Sharon Brehm: Was EFT and EFIT always like that? – because you’ve been one of the pioneers, so to say. You are one of…
Yolanda von Hockauf: Oh boy, has EFT ever grown and has EFIT ever grown? The first time, that I had contact with EFT was, when I was part of the very first research study, when Sue Johnson was a doctoral student and this was her model, that she developed by tracking and tracing what happens with couples as they make changes – hundreds of videos. And she’s still that same relentlessly, curious, powerful, brilliant woman, that she was at that time. And the manual, that we worked on… – because I was one of the therapists and that’s very first study – was 20 pages. So in 1982-83, there were 20 pages written on EFT in the whole world. And it was not as in-depth. I can’t find that original manual. I don’t know, where it went. But it’s so interesting, to see the growth. And part of what I believe, really expanded EFT in late eighties / early nineties, is when Sue began to explicitly integrate Bowlby’s theories of attachment. That especially changed stage 2. It changed everything. But, it is not just a cycle, not just cybernetics. It’s way beyond cybernetics. It is about a deep sense of existential and wired in need… to be connected and safe in this world. Because, we can’t do it alone as mammals. And as she brought more of that in, the model just exploded… into like Technicolor and three dimensions. And it just became so rich and so deep, and then, it just keeps growing, and becoming deeper, and more special examples like attachment injuries, and more on addictions and affairs and especially – in my opinion – the tango is brilliant, and has made this model so accessible also to therapists, because it’s a macro intervention, that is absolutely bottom-up. I love the infinity loop and the steps, because it shows you what happens, but how do you do it? What happens? What is the process? I think the growth, in general, has been just exploding in that way, and EFIT specifically. I remember even before 2010 thinking to myself, if this model works so well for couples, it should work for individuals – why wouldn’t it? As I started tracking the 9 steps, because that’s all we had at the time, and seeing how we could put individual issues into those 9 steps. And that kind of work pretty well, and I started training in EFIT, in various countries including Finland, Holland, at that time especially in Europe, and I think a few other countries. Now, there’s way more countries in Europe I’ve taught EFIT: Croatia, Bulgaria, Italy, Holland, Finland, … I forget Belgium, I think. And now the tango actually makes EFIT even more accessible to us, as therapists. Yeah, I’ve been training EFIT for at least 10 years. And I love it! I just love the beauty of how cycles, and reframes, and corrective experiences… can happen even with one client in the room. You don’t have to have two people for enactments. To understand negative cycles, you don’t need to, you can have just that one client. But how would love, that people, who are not therapists, think about EFT?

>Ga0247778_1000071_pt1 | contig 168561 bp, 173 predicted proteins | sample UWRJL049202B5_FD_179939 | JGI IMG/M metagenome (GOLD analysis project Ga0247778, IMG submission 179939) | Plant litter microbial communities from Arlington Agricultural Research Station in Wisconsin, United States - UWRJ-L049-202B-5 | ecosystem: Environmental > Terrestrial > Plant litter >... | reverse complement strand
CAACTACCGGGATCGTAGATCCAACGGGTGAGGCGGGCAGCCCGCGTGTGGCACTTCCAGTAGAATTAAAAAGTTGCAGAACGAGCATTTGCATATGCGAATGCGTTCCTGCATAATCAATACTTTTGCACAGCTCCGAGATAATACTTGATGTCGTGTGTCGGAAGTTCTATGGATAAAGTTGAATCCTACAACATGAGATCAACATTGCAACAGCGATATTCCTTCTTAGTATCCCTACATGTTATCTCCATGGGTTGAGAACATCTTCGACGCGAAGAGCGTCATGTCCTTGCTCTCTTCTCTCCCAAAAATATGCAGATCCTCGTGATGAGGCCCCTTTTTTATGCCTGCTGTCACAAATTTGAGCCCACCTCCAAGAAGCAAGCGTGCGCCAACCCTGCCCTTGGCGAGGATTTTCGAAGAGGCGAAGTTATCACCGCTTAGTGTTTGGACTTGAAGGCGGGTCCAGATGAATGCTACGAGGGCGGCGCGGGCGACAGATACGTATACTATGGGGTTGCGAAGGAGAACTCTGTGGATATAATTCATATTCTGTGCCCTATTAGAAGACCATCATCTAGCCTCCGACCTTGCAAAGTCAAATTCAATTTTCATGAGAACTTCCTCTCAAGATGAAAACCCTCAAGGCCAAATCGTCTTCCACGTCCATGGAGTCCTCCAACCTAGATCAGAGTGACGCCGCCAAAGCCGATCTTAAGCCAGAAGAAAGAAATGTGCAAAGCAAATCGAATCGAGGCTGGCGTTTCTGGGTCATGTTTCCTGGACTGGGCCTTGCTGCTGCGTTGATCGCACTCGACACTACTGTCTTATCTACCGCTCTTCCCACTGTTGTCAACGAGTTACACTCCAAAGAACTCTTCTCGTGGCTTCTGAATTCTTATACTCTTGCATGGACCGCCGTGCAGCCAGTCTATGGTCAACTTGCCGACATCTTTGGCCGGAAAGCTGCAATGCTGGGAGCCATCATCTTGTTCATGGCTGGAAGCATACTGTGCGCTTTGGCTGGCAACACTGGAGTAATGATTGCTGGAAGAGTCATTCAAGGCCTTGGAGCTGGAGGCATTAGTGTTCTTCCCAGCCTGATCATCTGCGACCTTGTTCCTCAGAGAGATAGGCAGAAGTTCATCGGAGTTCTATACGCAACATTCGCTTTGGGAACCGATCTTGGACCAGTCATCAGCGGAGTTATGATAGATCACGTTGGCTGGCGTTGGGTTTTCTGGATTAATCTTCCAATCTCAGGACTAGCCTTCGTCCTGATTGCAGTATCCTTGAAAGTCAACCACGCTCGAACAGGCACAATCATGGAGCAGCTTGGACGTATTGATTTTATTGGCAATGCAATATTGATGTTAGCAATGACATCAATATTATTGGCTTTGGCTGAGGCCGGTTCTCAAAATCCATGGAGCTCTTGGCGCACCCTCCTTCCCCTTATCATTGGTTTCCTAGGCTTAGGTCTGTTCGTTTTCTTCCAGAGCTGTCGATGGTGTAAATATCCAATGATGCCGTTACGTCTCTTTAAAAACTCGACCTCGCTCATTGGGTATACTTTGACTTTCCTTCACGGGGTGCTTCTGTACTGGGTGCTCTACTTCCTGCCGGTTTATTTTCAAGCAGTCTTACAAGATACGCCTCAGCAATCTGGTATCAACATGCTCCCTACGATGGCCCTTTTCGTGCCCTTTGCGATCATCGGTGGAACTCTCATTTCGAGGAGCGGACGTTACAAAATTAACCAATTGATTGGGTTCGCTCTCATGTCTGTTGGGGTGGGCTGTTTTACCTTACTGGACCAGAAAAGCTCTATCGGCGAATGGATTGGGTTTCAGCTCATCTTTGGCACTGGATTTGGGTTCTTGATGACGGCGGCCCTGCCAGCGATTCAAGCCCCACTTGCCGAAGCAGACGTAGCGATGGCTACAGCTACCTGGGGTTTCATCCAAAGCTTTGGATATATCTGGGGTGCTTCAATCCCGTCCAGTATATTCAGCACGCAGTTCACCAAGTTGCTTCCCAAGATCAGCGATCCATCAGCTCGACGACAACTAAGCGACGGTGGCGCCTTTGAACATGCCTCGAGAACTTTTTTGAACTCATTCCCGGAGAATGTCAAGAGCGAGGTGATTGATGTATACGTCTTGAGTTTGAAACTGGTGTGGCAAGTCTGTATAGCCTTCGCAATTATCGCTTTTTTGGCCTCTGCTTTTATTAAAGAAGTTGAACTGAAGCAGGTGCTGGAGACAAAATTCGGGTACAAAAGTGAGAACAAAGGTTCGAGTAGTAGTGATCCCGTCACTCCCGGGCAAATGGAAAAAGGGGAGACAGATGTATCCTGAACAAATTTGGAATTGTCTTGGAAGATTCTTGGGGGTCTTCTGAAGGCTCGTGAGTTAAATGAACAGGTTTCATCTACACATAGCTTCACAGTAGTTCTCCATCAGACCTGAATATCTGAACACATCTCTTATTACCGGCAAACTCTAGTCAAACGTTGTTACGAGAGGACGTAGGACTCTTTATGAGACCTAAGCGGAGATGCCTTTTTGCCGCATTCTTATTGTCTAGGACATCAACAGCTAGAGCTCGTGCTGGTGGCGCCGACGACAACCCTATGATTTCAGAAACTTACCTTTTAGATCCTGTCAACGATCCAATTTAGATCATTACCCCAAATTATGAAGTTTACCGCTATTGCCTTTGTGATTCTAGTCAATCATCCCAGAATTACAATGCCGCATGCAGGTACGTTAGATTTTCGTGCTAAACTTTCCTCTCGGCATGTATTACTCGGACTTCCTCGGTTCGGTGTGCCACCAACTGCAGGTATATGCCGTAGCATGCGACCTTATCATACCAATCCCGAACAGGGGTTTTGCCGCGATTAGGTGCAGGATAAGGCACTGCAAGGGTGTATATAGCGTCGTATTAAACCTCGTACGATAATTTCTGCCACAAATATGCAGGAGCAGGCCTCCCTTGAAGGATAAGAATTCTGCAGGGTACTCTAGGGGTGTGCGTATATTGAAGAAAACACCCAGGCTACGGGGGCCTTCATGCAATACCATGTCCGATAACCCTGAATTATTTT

Sharon Brehm: What are the words, you would say, if people think about EFT or EFIT, they should have these words in their head?
Yolanda von Hockauf: Deeply humanistic. I’m going to use an English word: Parsimonious, which Sue uses, meaning it’s efficient, and gets you where you need to get. Moving, very moving. That’s it. That is beautiful. Now, like one last question from my side. What would you recommend to either, couples or individuals, who are not therapists, how can they still have like a little piece of this in their everyday life? I think, what we need to say is, it is actually wired into us. It is normal for all of us, to need connection. As Sue would say, it is: “It’s like oxygen, we starve without it. Babies die without holding. People get depressed without closeness. It’s oxygen to us.” Please, let’s all be aware, that this is the most healthy need we have, and if we haven’t had enough of it, or we learned it was not healthy, please, reach out and find out that it is the healthiest, most life-sustaining thing, that we can have. It’s oxygen into our hearts and souls – it’s connection and attachment. I think, that’s so beautiful, because it’s all about being aware, and opening up, and allowing us to be. That’s it. And if that’s really hard for you, to be able to be okay with, it is alright to go for help – as long as it’s EFT. Is there anything else, you would like to say here in this little interview? What I would like to say to the group in Germany, that’s going to be taking this training, that I’m very excited to come and meet with you, even though I’m not physically going to be there. And I’m very sad about that. I was really looking forward to coming to Hanover, but I’m so excited to see all of you, to meet all of you, to do this training with you. Really looking forward to it. I think, we’ll have a rich experience via Zoom… and that’s going to be in September, I can’t wait. Oh, and I would like to say, if the book is already out, to read the first five chapters in German – homework.
Sharon Brehm: I can recommend it too, it’s lovely. Yolanda, thank you so much, for sharing your wisdom and experiences. I’m just so filled with joy.
Yolanda von Hockauf: It is a pleasure to talk with you, and looking forward to meeting you in September.